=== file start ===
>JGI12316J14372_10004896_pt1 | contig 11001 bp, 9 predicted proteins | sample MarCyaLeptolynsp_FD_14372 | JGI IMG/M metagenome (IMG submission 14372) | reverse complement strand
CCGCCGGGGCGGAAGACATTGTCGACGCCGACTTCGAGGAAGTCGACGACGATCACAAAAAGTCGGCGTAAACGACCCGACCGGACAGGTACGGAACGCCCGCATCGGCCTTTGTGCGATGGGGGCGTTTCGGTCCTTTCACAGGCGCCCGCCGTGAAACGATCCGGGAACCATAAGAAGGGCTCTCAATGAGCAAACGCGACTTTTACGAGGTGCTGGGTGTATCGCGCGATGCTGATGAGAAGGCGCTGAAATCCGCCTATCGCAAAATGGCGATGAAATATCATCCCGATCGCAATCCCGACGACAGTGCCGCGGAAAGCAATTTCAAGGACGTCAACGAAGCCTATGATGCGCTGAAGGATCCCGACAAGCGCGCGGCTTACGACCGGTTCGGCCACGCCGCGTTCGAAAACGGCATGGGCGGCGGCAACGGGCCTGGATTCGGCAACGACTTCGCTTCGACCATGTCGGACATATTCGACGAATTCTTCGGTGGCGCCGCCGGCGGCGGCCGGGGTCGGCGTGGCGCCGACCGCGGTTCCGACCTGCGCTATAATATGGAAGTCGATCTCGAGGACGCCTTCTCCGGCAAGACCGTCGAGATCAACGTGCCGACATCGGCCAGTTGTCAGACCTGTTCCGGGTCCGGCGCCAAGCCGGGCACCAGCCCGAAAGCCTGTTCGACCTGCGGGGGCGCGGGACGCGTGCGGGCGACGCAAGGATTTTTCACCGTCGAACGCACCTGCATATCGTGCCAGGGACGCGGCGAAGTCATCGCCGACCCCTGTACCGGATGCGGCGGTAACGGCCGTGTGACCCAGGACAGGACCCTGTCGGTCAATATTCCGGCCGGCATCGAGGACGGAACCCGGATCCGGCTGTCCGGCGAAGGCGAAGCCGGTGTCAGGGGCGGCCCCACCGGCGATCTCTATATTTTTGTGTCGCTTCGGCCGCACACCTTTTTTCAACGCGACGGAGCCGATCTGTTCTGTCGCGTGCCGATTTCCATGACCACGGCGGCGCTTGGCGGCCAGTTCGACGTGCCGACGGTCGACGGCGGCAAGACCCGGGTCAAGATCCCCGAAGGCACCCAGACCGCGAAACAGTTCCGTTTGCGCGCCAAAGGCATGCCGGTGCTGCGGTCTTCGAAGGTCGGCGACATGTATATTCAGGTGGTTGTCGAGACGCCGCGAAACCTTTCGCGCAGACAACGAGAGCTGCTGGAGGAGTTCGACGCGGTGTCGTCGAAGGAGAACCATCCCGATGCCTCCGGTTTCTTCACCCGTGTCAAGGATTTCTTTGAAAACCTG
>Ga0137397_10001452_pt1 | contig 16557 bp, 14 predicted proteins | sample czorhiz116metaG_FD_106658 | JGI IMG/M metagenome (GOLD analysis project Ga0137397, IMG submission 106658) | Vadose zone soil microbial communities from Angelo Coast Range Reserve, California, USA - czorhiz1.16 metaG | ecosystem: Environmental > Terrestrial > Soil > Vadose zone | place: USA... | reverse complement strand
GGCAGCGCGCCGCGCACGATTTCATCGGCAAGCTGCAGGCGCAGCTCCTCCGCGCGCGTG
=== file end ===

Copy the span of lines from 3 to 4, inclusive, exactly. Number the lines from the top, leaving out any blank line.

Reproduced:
>Ga0137397_10001452_pt1 | contig 16557 bp, 14 predicted proteins | sample czorhiz116metaG_FD_106658 | JGI IMG/M metagenome (GOLD analysis project Ga0137397, IMG submission 106658) | Vadose zone soil microbial communities from Angelo Coast Range Reserve, California, USA - czorhiz1.16 metaG | ecosystem: Environmental > Terrestrial > Soil > Vadose zone | place: USA... | reverse complement strand
GGCAGCGCGCCGCGCACGATTTCATCGGCAAGCTGCAGGCGCAGCTCCTCCGCGCGCGTG